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Author Notes:

Corresponding author. vmaster@emory.edu

Peer review under responsibility of Second Military Medical University.

The authors declare no conflict of interest.

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Research Funding:

Rishi R. Sekar was awarded the American Urological Association/Urology Care Foundation Herbert Brendler Medical Student Summer Research Fellowship to perform this work.

He is also supported in part by PHS Grant ULTR000454 from the Clinical and Translational Science Award Program, National Institutes of Health, National Center for Advancing Translational Sciences.

Brian P. Pollack is supported by the Winship Cancer Institute Melanoma and Skin Cancer Fund and the Atlanta VA Medical Center.

These funding sources were not involved in the development of the study; in the collection, analysis, and interpretation of data; in the writing of the report; and in the decision to submit the article for publication.

Keywords:

  • Biomarker
  • MHCI
  • Prognosis
  • Renal cell carcinoma

Major histocompatibility complex i upregulation in clear cell renal cell carcinoma is associated with increased survival

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Journal Title:

Asian Journal of Urology

Volume:

Volume 3, Number 2

Publisher:

, Pages 75-81

Type of Work:

Article | Final Publisher PDF

Abstract:

Objective To examine the prognostic value of tumor major histocompatibility complex I (MHCI) expression on survival and recurrence in patients with clear cell renal cell carcinoma (RCC). Methods Fifty-three patients that underwent nephrectomy at our institution for clear cell RCC (T1-T3) with ≥4 years of follow-up were queried from our nephrectomy database. Immunohistochemical staining for MHCI was performed on tumor specimens and MHCI expression was quantified with an automated image analysis technique. Patients were divided into high and low MHCI expression groups in order to study the relationship between MHCI expression and prognosis using the Kaplan-Meier method and log-rank test. Results Overall survival and recurrence free survival were increased in the high MHCI expression group compared to the low MHCI expression group (log-rank, p = 0.036 and p = 0.028, respectively). Patients alive at the end of the study had higher MHCI expression (mean positivity score 0.82) than those that died of disease (mean positivity score 0.76, t test, p = 0.030). Patients that did not develop recurrence during the study period had higher MHCI expression (mean positivity score 0.83) than those that did develop recurrence (mean positivity score 0.78), but this difference was not significant (t test, p = 0.079). Conclusion Our data demonstrate that high MHCI expression confers improved overall and recurrence free survival in patients with clear cell RCC and could serve as an important prognostic tool in identifying high-risk patients.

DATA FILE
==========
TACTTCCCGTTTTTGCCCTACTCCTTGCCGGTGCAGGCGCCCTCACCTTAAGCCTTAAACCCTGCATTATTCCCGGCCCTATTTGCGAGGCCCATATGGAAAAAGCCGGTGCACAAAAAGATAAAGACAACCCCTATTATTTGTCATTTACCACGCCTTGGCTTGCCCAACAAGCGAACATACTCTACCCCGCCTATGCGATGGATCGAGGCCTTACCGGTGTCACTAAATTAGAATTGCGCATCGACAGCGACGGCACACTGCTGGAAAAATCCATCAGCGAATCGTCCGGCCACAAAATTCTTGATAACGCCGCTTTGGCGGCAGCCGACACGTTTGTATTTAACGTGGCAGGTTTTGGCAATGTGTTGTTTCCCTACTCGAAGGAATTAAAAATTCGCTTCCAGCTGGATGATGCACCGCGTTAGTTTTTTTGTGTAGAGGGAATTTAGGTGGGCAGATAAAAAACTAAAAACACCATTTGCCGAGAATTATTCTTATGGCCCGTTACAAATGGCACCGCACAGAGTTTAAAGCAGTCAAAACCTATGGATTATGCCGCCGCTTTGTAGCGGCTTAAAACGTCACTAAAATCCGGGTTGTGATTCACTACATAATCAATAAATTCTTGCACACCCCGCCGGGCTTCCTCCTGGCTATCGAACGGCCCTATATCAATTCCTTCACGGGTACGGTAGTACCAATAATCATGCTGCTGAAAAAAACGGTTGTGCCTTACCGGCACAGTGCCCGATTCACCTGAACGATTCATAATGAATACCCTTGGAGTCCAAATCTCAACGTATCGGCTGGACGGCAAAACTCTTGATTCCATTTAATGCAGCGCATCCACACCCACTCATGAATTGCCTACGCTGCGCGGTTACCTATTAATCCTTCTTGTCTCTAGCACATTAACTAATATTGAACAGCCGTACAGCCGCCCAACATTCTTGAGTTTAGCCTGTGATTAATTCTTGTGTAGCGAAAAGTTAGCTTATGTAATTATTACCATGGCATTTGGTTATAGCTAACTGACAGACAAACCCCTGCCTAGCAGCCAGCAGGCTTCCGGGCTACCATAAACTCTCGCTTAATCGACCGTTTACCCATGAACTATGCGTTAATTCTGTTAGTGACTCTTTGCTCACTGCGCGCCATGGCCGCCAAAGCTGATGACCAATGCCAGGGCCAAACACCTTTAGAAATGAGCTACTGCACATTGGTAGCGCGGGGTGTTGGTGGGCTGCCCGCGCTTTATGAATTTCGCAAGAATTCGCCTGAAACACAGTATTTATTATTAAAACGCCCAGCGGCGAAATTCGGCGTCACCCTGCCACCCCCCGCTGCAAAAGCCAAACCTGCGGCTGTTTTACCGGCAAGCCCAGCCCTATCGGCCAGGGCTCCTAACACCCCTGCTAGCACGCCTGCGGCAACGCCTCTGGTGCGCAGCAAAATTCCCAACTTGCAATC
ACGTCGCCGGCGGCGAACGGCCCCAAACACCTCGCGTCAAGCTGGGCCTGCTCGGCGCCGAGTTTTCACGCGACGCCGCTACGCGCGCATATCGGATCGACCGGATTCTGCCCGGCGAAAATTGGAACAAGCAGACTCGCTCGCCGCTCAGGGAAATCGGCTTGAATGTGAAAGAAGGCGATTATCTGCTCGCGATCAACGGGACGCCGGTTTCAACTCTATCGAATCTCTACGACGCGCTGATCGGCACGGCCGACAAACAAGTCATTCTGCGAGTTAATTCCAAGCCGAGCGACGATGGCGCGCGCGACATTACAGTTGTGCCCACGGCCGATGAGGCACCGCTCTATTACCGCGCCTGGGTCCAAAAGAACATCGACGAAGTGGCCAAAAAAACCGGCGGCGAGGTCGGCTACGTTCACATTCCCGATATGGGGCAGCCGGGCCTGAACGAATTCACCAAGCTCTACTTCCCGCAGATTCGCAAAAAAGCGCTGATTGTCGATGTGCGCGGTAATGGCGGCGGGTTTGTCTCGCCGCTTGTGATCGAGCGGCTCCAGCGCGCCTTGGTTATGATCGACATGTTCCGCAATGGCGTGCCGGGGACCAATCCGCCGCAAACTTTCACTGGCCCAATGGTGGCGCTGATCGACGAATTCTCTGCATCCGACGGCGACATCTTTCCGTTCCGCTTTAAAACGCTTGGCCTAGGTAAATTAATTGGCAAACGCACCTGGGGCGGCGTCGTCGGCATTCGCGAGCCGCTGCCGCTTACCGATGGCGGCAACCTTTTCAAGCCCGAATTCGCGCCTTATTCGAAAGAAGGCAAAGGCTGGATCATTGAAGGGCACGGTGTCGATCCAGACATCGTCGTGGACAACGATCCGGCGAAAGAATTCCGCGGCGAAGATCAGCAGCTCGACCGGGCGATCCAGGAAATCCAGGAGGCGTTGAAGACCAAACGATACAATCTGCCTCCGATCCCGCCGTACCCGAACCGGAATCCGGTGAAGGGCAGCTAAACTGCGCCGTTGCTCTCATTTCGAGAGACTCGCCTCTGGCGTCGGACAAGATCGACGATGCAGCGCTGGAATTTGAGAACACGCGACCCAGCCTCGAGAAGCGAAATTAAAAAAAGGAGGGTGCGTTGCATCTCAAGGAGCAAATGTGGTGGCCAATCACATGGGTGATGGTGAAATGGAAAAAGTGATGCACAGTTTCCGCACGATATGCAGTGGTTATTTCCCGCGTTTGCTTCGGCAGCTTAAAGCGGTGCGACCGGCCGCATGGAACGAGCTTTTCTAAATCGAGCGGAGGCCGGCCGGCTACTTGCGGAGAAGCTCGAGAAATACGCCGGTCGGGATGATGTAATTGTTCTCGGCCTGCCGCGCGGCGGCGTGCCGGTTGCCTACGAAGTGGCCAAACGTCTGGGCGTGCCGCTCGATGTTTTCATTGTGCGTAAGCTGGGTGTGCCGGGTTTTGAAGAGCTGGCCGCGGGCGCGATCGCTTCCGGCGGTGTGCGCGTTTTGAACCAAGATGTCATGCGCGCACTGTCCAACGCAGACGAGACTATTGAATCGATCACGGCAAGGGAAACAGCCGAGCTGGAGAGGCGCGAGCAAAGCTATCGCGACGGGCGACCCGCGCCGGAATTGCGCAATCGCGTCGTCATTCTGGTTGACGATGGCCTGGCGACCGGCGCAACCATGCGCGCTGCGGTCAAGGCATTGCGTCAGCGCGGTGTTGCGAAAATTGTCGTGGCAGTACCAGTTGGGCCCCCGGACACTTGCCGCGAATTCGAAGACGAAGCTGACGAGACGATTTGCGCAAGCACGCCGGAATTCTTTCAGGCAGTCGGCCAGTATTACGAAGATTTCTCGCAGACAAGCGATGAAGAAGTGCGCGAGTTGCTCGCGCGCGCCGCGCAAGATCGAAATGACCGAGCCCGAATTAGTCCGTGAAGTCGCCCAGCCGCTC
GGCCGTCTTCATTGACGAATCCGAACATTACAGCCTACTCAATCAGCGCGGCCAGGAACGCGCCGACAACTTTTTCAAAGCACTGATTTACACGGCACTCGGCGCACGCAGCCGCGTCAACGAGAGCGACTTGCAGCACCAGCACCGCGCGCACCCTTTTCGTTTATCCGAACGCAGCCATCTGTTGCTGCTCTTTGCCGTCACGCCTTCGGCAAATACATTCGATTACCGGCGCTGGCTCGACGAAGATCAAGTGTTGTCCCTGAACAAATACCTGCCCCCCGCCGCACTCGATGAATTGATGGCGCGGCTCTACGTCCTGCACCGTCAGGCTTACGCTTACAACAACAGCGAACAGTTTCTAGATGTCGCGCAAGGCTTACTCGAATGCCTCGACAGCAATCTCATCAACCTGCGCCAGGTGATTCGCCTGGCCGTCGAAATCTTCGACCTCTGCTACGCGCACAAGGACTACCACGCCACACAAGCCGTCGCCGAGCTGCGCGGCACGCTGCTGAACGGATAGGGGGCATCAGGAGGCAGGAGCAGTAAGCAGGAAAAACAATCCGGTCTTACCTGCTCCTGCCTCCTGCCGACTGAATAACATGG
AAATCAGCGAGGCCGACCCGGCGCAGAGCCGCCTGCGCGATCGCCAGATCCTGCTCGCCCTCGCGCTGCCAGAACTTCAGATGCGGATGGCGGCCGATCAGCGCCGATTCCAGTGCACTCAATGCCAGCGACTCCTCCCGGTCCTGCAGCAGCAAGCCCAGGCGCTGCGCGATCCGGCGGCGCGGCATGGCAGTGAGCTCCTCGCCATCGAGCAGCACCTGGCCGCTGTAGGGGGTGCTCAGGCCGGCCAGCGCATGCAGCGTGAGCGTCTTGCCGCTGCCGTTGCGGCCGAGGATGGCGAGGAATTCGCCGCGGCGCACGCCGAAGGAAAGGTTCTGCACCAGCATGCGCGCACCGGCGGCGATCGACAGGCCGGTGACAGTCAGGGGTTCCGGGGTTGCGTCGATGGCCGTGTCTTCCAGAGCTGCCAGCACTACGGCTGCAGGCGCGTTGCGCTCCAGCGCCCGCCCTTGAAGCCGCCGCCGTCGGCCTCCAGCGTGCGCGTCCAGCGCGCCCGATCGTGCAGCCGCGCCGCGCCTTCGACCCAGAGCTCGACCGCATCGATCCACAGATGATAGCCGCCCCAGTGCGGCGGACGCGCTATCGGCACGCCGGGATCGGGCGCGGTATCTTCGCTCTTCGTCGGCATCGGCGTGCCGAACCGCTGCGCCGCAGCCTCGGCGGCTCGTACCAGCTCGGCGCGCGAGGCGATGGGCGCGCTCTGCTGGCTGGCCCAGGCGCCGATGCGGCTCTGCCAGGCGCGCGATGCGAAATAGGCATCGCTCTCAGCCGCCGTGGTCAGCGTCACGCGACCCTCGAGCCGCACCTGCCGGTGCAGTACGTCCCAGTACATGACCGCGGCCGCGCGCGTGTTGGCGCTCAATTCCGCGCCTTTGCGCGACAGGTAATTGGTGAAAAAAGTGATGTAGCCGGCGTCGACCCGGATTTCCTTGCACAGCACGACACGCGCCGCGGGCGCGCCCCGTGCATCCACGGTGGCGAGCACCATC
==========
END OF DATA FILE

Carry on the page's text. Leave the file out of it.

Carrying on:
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© 2016 Editorial Office of Asian Journal of Urology.

This is an Open Access work distributed under the terms of the Creative Commons Attribution-NonCommercial-NoDerivatives 4.0 International License (http://creativecommons.org/licenses/by-nc-nd/4.0/).

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